Abstract: The government in Nepal faces double burden of enhancing fertilizer application rates in the country by investing in efforts to boost demand and at the same time, managing its dependence on global markets to fulfill the supply of important nutrients such as Urea and DAP. Without an understanding of the true valuation of fertilizers for farmers, achieving this balance would be difficult. We use Becker-DeGroot-Marshak value elicitation methods to derive the intrinsic value that farmers in Nepal place on fertilizers. Eliciting values under three distinct procurement scenarios, we are able to decompose the total intrinsic value of fertilizer into a willingness-to-pay (WTP) to travel to procure fertilizer, a WTP for assured fertilizer supplies, and a WTP for the productivity benefits of fertilizer. Disaggregating our sample according to location (hills versus terai), we are able to estimate differences in total intrinsic value as well as value components along these geographical dimensions. While farmers in the hills are generally willing to pay more for urea than their counterparts in the terai, the total amount they are willing to pay is, on average, less than the market price for urea. We explore heterogeneity in valuations and discuss the implications of our findings on fertilizer procurement and distribution policies, as well as direct support policies that the Nepal government may consider. While support policiessuch as subsidies may encourage increased utilization of fertilizers, policies that lower barriers to private sector entry and increase the density of fertilizer retailers could also increase fertilizer utilization.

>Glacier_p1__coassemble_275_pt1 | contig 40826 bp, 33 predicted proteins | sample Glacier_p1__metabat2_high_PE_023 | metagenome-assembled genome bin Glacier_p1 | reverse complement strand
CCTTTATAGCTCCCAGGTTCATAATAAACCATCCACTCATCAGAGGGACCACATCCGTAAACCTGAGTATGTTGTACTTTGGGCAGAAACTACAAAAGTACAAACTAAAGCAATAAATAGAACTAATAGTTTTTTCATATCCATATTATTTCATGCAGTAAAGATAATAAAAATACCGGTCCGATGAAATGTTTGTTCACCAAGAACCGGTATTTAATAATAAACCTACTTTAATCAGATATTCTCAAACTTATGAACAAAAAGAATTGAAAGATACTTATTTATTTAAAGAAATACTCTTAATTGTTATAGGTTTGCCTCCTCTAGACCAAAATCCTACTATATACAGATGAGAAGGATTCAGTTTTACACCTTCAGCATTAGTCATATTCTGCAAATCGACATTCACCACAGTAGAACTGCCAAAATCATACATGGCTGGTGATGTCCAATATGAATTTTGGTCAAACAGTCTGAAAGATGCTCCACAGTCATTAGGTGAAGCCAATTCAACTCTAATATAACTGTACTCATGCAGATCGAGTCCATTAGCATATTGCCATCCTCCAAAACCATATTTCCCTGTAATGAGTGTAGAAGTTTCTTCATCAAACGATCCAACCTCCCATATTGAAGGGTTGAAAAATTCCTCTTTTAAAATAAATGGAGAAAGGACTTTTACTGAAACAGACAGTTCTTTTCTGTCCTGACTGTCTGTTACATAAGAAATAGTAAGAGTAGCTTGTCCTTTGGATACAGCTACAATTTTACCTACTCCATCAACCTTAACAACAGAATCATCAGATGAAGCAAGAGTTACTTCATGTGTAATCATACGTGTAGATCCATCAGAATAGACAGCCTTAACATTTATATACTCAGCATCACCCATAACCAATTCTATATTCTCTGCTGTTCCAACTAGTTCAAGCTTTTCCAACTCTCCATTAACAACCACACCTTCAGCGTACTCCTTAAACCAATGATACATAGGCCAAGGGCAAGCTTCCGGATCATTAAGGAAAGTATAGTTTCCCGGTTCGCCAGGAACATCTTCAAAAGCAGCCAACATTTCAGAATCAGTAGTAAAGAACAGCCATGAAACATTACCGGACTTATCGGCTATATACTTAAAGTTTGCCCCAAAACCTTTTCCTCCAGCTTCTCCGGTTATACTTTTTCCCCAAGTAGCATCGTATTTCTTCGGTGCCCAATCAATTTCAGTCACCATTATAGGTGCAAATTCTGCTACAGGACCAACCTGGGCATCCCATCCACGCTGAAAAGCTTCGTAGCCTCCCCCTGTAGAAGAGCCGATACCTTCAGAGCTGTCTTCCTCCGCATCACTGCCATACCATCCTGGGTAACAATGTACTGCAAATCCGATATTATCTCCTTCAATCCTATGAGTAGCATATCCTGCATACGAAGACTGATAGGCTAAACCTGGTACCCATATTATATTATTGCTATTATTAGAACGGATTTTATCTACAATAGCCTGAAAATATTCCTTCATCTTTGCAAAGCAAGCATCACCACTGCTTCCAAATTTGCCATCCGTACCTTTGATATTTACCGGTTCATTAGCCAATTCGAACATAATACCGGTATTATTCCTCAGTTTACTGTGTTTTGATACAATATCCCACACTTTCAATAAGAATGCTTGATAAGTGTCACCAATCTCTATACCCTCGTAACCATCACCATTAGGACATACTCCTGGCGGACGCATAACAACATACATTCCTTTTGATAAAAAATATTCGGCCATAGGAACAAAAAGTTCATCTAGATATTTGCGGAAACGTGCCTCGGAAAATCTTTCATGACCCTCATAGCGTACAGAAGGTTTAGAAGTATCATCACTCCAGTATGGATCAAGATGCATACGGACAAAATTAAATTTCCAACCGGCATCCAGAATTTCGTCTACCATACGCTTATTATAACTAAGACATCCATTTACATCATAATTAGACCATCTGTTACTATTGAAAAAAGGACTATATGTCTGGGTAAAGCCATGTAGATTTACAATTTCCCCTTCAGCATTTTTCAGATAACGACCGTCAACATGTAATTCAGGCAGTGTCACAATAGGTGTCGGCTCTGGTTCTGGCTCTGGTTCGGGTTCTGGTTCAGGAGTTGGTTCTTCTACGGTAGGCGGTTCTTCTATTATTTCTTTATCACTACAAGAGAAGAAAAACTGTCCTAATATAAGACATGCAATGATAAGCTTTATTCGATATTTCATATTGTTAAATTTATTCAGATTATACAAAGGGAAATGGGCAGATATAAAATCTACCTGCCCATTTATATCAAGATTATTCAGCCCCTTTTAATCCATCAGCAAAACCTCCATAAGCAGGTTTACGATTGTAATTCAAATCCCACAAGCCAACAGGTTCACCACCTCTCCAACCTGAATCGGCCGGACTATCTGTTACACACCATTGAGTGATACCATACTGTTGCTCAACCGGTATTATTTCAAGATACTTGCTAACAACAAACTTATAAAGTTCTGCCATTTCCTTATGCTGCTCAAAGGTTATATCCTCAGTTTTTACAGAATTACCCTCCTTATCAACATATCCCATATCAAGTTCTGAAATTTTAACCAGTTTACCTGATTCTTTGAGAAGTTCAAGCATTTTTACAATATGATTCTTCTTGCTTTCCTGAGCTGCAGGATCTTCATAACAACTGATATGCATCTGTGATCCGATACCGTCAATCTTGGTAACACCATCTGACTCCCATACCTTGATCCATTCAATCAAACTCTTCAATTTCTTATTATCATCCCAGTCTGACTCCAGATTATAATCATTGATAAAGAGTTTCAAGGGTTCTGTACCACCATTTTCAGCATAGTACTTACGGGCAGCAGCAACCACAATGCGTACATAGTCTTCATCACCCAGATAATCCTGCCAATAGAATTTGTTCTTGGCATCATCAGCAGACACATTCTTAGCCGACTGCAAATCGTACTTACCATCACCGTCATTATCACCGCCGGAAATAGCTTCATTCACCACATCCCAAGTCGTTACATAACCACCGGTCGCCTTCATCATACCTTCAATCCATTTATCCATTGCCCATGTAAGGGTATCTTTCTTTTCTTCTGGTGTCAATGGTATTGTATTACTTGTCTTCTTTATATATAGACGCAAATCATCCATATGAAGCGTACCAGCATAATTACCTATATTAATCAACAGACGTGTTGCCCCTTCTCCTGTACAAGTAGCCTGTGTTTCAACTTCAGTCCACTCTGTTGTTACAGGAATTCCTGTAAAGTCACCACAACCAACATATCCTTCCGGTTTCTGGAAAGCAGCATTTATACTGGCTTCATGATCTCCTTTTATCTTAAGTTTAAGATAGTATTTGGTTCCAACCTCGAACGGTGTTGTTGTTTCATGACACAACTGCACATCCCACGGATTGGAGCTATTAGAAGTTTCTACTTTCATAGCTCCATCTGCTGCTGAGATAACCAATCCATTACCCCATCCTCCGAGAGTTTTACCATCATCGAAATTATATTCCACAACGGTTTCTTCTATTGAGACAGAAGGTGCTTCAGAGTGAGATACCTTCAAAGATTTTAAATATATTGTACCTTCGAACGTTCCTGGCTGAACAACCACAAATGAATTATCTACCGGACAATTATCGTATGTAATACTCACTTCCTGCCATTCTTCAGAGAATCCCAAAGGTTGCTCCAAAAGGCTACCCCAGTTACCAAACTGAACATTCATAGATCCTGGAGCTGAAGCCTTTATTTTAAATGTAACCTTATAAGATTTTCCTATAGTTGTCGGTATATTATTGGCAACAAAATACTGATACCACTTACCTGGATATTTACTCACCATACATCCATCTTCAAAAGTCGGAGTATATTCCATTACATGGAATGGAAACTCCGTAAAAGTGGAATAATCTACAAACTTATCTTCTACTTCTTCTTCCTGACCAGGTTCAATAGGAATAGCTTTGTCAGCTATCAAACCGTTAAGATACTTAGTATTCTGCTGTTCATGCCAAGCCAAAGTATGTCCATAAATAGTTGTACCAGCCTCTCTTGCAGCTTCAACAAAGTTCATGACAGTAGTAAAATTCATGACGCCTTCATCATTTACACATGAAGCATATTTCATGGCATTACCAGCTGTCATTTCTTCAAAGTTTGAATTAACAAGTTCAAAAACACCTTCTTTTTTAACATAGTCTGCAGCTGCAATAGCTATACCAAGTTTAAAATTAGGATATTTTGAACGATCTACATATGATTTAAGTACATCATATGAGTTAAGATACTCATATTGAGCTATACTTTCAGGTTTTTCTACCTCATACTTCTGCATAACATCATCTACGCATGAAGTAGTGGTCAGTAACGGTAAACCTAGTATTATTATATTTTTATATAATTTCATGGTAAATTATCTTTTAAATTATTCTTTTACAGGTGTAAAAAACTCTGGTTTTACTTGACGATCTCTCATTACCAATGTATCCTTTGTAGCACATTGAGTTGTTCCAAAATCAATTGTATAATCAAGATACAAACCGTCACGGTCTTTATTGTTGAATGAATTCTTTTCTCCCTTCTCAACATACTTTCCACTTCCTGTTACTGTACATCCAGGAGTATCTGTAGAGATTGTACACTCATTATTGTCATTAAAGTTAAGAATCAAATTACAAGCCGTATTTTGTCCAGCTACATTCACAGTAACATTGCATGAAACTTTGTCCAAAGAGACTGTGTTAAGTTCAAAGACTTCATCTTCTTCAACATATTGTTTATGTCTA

Keywords: NEPAL, SOUTH ASIA, ASIA, fertilizers, subsidies, willingness to pay, application rates, agricultural policies, experimentation, fertilizer policy, experimental auctions, fertilizer application, agricultural development,
    Date: 2019